Conclusion

The reviews on bodybuilding.com exemplify rhetoric through the use of words and emotion to move people to action or a different way of thinking. The fake review tries to appeal to the audience by stating all of the 'potential benefits' of the product. They use words such as 'unparalleled strength', that the audience will find most appealing. If someone reads that they are going to gain 'unparalleled strength' from a product, they are going to instantly be attracted to it and want to read more. This could eventually lead the audience to be persuaded to buy the product. Reading a real-life story, from an actual person, about how they had positive gains from a product also appeals to the audience. Coming from an actual person, it appeals to the audience on an emotional level. They feel like they could relate to the writer and eventually get the gains he did. All in all, fake profiles and real people's reviews create tension within bodybuilding.com as they struggle to convince readers of a product's benefits or disadvantages. This tension creates confusion for readers, but generally readers look to real people for more accurate reviews out of emotional connection and credibility of the person posting.

Links

Geno's Page
This page over tensions among reviews, is similar to Geno's Page because there he discusses how there are tensions within blogs. In general, both of these pages discuss how there are tensions within a community. One of the major commonality Geno's page has with mine is that the reviews are not always accurate. He discusses how a review can be biased towards an individual or team they like. This is similar to when I discuss how a company writes a review to better sell their product, essentially being "biased" towards their product.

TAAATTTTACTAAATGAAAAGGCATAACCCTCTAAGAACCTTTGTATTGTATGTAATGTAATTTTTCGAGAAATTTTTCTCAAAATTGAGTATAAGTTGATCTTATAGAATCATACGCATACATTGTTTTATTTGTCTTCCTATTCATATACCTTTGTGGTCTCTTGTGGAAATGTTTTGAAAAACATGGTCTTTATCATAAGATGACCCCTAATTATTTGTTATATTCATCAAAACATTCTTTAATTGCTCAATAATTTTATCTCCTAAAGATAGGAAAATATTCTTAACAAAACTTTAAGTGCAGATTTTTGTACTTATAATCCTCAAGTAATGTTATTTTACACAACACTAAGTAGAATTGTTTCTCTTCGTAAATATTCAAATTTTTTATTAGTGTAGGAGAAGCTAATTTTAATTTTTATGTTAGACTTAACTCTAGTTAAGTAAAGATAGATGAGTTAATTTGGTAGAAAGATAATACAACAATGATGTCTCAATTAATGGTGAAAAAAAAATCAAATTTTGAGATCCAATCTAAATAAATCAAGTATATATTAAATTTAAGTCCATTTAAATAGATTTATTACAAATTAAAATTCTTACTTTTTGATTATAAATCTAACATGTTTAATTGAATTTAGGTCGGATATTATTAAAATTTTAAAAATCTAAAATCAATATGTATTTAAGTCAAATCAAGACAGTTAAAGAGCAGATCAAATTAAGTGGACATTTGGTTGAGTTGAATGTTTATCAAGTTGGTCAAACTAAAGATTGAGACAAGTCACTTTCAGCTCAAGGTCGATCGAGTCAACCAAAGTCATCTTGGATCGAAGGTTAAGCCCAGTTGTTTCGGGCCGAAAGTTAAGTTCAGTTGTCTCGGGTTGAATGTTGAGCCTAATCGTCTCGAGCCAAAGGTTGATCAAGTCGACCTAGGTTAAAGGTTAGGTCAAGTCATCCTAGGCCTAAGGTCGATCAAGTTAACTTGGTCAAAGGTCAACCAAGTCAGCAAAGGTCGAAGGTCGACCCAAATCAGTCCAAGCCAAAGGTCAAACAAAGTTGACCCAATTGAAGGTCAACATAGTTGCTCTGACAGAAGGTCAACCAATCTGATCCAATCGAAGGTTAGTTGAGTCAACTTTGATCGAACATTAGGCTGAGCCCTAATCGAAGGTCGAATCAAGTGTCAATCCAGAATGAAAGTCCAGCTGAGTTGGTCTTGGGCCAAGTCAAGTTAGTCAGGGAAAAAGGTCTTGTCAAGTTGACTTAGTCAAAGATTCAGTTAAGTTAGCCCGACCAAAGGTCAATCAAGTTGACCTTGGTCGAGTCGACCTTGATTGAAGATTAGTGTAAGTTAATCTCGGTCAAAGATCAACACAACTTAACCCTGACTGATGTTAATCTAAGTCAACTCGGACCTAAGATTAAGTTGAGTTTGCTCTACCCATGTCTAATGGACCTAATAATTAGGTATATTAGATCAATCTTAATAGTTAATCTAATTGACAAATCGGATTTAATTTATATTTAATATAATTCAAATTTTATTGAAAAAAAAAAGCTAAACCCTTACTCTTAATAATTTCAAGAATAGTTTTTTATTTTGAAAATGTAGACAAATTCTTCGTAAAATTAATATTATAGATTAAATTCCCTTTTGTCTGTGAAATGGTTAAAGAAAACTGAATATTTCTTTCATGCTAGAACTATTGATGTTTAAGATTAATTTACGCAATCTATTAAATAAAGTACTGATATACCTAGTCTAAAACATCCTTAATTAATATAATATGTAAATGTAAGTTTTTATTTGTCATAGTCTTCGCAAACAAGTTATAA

References
1. "Bodybuilding.com Reviews - BSN N.O.-Xplode." Bodybuilding.com Product Ratings and Reviews - Largest Source of Supplement Reviews Online! Web. 07 Nov. 2011. <http://reviews.bodybuilding.com/BSN/NOXplode>.
2. "Bodybuilding.com Reviews - SciFit Kreation Powder." Bodybuilding.com Product Ratings and Reviews - Largest Source of Supplement Reviews Online! Web. 07 Nov. 2011. <http://reviews.bodybuilding.com/SciFit/Kreation_Powder>.
3. "BSN N.O.-Xplode at Bodybuilding.com: Lowest Prices for N.O.-Xplode." Bodybuilding.com - Huge Online Supplement Store & Fitness Community! Web. 07 Nov. 2011. <http://www.bodybuilding.com/store/bsn/no-xplode.html>.
4. "Supplement Rating System - Bodybuilding.com Forums." Bodybuilding.com Forums - Bodybuilding And Fitness Board. Web. 07 Nov. 2011. <http://forum.bodybuilding.com/showthread.php?t=138828693>.